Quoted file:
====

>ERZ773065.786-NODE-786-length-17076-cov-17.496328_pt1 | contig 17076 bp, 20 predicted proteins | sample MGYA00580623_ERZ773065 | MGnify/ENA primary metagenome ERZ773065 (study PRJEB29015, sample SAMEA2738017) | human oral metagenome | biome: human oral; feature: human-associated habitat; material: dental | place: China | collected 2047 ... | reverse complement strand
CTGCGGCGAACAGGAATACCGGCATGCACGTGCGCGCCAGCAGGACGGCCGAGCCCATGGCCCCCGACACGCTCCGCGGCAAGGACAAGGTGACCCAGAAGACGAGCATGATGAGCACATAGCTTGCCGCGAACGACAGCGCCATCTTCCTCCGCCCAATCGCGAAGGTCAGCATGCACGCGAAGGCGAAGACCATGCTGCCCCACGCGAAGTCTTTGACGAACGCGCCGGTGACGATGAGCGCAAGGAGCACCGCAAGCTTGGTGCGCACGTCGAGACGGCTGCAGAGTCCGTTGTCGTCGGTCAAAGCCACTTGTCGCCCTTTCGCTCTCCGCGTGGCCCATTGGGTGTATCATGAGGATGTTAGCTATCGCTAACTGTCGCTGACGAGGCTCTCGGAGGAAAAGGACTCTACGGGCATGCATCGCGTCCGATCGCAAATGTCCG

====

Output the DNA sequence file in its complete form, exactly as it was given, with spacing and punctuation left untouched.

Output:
>ERZ773065.786-NODE-786-length-17076-cov-17.496328_pt1 | contig 17076 bp, 20 predicted proteins | sample MGYA00580623_ERZ773065 | MGnify/ENA primary metagenome ERZ773065 (study PRJEB29015, sample SAMEA2738017) | human oral metagenome | biome: human oral; feature: human-associated habitat; material: dental | place: China | collected 2047 ... | reverse complement strand
CTGCGGCGAACAGGAATACCGGCATGCACGTGCGCGCCAGCAGGACGGCCGAGCCCATGGCCCCCGACACGCTCCGCGGCAAGGACAAGGTGACCCAGAAGACGAGCATGATGAGCACATAGCTTGCCGCGAACGACAGCGCCATCTTCCTCCGCCCAATCGCGAAGGTCAGCATGCACGCGAAGGCGAAGACCATGCTGCCCCACGCGAAGTCTTTGACGAACGCGCCGGTGACGATGAGCGCAAGGAGCACCGCAAGCTTGGTGCGCACGTCGAGACGGCTGCAGAGTCCGTTGTCGTCGGTCAAAGCCACTTGTCGCCCTTTCGCTCTCCGCGTGGCCCATTGGGTGTATCATGAGGATGTTAGCTATCGCTAACTGTCGCTGACGAGGCTCTCGGAGGAAAAGGACTCTACGGGCATGCATCGCGTCCGATCGCAAATGTCCG